Home is Wherever I’m With You





Well, the jig is up. I arrived home on Monday the 13th with a brilliant plan – to surprise my family with my arrival. The only one who knew was L, my 16-year-old sister, who would pick me up from the airport and take me home – we would giggle and sleep before surprising my parents in the morning. However, the joke was also on me. After 29 hours in airports and airplanes, moving from one non-space to the next, and almost impossibly encountering absolutely no delays or problems, I arrived in my tiny town of Roanoke, Virginia at 11:05pm, exhausted but exhilerated to be home at last. All of my luggage arrived safely, magically, and the woman in Bangalore had even been so incredibly helpful as to check one of my huge carry-ons for free, all the way to Roanoke. I sprinted down the final corridor, only to find not only one but both of my sisters awaiting my arrival – as it turns out, my little sister is terrible at keeping secrets.

I wasn’t about to complain – without another word, they whisked me away to my older sister’s house, just half an hour from my parents’ place, to luxuriate in her beautiful bathtub, feed me endless amounts of hummus and crackers, cheese, chocolate and ice cream and enjoy my precense without our parents around for one last night. In the morning, we had it all planned perfectly. My parents was under the false impression that I had decided to do some volunteer work in Sri Lanka to end my time in the East and had been having some minor freakouts when I didn’t respond to their emailed requests for phone numbers, addresses, all of the information that parents like to have when their daughter is traveling in a new foreign country. So I planned to Skype them, “from Sri Lanka”.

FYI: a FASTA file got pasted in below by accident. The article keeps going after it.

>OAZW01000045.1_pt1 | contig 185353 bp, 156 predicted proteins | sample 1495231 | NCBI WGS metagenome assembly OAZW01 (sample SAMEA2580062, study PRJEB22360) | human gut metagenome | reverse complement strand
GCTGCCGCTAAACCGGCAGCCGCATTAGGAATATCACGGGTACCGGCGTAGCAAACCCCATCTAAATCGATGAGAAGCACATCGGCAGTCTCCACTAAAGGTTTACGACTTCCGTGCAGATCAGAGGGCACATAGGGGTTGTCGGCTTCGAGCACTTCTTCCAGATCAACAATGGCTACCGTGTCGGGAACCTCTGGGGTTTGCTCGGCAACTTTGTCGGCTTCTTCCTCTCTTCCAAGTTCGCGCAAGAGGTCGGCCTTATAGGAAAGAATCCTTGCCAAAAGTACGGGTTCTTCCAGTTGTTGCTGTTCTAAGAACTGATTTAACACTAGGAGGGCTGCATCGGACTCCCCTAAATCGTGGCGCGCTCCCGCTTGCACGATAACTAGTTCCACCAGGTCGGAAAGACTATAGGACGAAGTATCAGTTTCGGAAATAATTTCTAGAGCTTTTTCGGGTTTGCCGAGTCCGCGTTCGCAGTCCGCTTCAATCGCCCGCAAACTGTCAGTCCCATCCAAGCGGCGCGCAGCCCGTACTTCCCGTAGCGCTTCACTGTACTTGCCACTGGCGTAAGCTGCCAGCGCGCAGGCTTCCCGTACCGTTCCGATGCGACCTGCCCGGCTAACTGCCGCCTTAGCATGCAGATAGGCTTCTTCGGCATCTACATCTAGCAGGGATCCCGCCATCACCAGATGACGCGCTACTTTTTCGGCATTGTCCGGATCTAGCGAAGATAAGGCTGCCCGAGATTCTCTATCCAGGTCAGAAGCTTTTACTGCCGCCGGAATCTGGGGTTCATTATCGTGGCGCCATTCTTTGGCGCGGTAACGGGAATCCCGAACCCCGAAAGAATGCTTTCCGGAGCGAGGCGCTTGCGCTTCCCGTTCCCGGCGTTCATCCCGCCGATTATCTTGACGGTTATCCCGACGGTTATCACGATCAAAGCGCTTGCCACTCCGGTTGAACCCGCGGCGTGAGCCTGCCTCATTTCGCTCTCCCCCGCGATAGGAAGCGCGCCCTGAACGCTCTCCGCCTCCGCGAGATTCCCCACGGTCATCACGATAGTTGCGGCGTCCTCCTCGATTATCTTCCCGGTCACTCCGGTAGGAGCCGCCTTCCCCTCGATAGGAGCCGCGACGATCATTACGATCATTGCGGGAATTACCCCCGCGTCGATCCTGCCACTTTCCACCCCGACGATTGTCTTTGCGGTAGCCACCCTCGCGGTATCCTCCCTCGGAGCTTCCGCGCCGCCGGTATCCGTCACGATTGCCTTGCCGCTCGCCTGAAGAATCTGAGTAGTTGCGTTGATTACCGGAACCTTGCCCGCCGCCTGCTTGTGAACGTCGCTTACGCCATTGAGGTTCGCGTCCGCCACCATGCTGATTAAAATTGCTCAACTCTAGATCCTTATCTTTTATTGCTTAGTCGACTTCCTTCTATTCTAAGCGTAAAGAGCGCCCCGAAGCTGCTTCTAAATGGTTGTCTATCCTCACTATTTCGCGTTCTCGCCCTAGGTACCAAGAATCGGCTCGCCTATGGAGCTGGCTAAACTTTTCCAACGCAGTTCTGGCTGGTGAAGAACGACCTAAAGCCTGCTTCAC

In actuality, I was sitting just 500 feet away, in our guest house, where my little sister lives, with a white wall behind me. They began complaining of the annoying shaky connection and decided to switch to audio-only Skyping when I interjected, “No, we have to hang on a sec – I have something I really need to show you!”. At that moment, I burst through their door, running in to surprise them 3 weeks early. All the while, my little sister was taping everything from the door of the living room, a promise I made to the people in my program who had helped me plot and plan this from months before. They were equally delighted, overwhelmed and confused – “But you’re in Sri Lanka!!” “WHY ARE YOU HERE?” “You were in the iPad though! We just saw you!” – they showered me in love and hugs and kisses for the first time in almost a year and it was as joyous a celebration as I am likely to ever be a part of. For that I am thankful. And the rest is just history.